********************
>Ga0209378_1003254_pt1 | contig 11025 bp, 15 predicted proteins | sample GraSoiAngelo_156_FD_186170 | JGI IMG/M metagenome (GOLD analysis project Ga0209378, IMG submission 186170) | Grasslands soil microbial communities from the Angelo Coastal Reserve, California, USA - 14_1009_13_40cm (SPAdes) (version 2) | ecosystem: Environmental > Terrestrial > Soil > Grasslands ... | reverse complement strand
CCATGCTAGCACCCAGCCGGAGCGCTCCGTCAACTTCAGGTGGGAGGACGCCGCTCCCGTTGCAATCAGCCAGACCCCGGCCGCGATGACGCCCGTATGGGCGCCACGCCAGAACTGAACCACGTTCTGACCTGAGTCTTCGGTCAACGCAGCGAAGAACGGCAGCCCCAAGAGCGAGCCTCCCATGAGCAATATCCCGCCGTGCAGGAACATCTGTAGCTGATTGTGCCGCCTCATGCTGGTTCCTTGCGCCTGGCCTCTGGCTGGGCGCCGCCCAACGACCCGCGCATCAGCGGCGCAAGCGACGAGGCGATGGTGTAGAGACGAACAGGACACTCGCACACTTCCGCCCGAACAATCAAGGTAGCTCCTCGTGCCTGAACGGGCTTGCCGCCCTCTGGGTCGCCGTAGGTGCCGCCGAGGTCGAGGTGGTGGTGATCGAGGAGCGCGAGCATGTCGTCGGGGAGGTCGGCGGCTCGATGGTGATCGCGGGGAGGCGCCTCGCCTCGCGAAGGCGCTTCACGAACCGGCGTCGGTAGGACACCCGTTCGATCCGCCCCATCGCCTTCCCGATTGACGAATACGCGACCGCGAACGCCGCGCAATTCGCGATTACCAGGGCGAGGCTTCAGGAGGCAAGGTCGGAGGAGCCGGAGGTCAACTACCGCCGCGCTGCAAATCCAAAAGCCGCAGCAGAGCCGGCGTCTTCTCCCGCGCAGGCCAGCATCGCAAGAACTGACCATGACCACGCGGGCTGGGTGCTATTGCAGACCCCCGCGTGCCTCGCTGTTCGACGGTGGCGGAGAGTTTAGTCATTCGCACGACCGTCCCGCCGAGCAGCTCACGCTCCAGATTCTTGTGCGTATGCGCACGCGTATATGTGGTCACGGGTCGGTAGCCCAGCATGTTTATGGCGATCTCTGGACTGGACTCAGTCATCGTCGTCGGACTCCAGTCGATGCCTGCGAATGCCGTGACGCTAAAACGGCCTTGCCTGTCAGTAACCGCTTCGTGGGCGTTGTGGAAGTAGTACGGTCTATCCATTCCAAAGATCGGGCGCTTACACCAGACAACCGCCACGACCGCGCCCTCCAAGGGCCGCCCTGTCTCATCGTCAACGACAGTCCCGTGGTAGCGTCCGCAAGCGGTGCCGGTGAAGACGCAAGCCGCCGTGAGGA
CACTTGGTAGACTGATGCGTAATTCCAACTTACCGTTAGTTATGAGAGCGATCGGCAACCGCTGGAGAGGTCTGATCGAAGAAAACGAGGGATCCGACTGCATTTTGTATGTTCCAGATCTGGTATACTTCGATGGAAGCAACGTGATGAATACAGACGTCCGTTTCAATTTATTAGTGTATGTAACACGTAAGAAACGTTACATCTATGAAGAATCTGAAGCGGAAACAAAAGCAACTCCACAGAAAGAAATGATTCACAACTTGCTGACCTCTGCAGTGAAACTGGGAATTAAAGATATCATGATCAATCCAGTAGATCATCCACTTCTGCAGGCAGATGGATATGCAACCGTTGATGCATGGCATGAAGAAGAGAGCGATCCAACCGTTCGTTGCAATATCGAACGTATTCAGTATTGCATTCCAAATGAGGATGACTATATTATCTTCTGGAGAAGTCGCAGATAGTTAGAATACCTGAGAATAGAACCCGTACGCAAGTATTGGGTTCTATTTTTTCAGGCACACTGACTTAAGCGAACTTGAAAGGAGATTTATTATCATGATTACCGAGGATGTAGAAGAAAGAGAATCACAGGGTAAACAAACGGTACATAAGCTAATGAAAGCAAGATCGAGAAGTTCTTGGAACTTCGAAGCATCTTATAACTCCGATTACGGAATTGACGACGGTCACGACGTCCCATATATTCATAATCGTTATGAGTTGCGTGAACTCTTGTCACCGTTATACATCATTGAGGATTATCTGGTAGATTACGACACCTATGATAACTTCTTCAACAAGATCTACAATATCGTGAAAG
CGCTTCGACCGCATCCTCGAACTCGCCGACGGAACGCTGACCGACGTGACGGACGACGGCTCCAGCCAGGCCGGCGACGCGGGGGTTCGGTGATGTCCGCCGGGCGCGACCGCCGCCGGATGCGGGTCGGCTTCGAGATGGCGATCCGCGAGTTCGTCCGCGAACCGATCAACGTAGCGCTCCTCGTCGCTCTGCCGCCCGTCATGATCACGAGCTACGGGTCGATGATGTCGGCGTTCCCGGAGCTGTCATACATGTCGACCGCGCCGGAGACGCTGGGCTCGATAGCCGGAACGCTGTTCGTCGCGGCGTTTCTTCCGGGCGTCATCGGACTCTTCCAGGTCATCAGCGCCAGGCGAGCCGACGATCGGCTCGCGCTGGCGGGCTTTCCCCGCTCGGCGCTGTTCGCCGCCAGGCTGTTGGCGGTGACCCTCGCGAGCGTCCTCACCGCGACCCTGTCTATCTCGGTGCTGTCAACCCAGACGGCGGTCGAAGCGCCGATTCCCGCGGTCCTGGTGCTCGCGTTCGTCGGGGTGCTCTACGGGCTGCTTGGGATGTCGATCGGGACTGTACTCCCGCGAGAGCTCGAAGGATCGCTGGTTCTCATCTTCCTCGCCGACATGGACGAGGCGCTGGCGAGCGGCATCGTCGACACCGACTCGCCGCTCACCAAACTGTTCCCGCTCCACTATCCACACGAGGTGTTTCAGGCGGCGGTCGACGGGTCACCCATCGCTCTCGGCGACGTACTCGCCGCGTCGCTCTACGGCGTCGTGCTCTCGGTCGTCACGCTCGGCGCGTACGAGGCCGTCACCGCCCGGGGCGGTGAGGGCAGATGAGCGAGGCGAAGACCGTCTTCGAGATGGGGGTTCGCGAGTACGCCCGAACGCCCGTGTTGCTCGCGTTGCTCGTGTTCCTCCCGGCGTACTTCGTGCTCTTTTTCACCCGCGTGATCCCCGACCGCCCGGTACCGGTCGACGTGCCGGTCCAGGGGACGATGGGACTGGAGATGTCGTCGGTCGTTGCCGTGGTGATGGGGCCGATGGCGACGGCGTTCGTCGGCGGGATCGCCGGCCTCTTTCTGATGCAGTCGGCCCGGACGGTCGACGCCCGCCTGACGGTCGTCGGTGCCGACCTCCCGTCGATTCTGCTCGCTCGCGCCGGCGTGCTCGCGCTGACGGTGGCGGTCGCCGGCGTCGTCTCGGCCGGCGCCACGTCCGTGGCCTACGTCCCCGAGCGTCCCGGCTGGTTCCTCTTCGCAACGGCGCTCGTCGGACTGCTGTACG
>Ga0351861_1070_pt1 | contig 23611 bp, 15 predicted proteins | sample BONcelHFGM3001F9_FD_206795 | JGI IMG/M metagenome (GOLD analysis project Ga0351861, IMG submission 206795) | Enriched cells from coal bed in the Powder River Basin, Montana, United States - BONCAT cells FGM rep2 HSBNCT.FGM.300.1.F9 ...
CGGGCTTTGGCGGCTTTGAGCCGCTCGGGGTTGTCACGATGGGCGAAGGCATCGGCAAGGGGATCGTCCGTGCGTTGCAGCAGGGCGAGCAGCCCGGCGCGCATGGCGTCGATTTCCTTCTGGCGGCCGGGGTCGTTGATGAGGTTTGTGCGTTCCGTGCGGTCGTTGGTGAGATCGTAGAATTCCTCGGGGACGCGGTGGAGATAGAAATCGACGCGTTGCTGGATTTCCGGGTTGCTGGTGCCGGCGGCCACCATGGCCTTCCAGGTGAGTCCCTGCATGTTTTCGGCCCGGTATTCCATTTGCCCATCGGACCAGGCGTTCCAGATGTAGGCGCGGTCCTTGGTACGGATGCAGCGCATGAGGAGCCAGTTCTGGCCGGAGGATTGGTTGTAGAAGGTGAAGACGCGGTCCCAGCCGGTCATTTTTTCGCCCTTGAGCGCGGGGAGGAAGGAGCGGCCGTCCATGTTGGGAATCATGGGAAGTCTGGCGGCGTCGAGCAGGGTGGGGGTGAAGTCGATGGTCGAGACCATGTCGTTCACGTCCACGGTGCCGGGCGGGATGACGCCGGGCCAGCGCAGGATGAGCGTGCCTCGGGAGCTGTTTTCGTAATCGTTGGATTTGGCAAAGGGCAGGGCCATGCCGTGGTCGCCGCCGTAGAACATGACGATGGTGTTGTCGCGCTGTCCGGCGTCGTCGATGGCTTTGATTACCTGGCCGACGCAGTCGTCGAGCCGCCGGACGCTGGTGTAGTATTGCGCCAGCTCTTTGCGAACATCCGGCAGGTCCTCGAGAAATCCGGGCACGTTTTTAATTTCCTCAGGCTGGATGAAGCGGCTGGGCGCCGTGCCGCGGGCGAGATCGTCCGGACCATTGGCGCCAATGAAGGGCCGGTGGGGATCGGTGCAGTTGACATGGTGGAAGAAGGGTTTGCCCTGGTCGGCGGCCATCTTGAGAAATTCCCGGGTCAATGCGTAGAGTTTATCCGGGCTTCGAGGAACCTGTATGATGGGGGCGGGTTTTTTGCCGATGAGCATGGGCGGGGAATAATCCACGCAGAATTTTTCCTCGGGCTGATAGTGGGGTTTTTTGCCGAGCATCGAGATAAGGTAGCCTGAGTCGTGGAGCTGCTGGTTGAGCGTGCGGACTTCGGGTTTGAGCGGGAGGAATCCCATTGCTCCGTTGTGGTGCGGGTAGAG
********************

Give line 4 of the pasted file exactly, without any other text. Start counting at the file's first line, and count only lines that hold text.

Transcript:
CGCTTCGACCGCATCCTCGAACTCGCCGACGGAACGCTGACCGACGTGACGGACGACGGCTCCAGCCAGGCCGGCGACGCGGGGGTTCGGTGATGTCCGCCGGGCGCGACCGCCGCCGGATGCGGGTCGGCTTCGAGATGGCGATCCGCGAGTTCGTCCGCGAACCGATCAACGTAGCGCTCCTCGTCGCTCTGCCGCCCGTCATGATCACGAGCTACGGGTCGATGATGTCGGCGTTCCCGGAGCTGTCATACATGTCGACCGCGCCGGAGACGCTGGGCTCGATAGCCGGAACGCTGTTCGTCGCGGCGTTTCTTCCGGGCGTCATCGGACTCTTCCAGGTCATCAGCGCCAGGCGAGCCGACGATCGGCTCGCGCTGGCGGGCTTTCCCCGCTCGGCGCTGTTCGCCGCCAGGCTGTTGGCGGTGACCCTCGCGAGCGTCCTCACCGCGACCCTGTCTATCTCGGTGCTGTCAACCCAGACGGCGGTCGAAGCGCCGATTCCCGCGGTCCTGGTGCTCGCGTTCGTCGGGGTGCTCTACGGGCTGCTTGGGATGTCGATCGGGACTGTACTCCCGCGAGAGCTCGAAGGATCGCTGGTTCTCATCTTCCTCGCCGACATGGACGAGGCGCTGGCGAGCGGCATCGTCGACACCGACTCGCCGCTCACCAAACTGTTCCCGCTCCACTATCCACACGAGGTGTTTCAGGCGGCGGTCGACGGGTCACCCATCGCTCTCGGCGACGTACTCGCCGCGTCGCTCTACGGCGTCGTGCTCTCGGTCGTCACGCTCGGCGCGTACGAGGCCGTCACCGCCCGGGGCGGTGAGGGCAGATGAGCGAGGCGAAGACCGTCTTCGAGATGGGGGTTCGCGAGTACGCCCGAACGCCCGTGTTGCTCGCGTTGCTCGTGTTCCTCCCGGCGTACTTCGTGCTCTTTTTCACCCGCGTGATCCCCGACCGCCCGGTACCGGTCGACGTGCCGGTCCAGGGGACGATGGGACTGGAGATGTCGTCGGTCGTTGCCGTGGTGATGGGGCCGATGGCGACGGCGTTCGTCGGCGGGATCGCCGGCCTCTTTCTGATGCAGTCGGCCCGGACGGTCGACGCCCGCCTGACGGTCGTCGGTGCCGACCTCCCGTCGATTCTGCTCGCTCGCGCCGGCGTGCTCGCGCTGACGGTGGCGGTCGCCGGCGTCGTCTCGGCCGGCGCCACGTCCGTGGCCTACGTCCCCGAGCGTCCCGGCTGGTTCCTCTTCGCAACGGCGCTCGTCGGACTGCTGTACG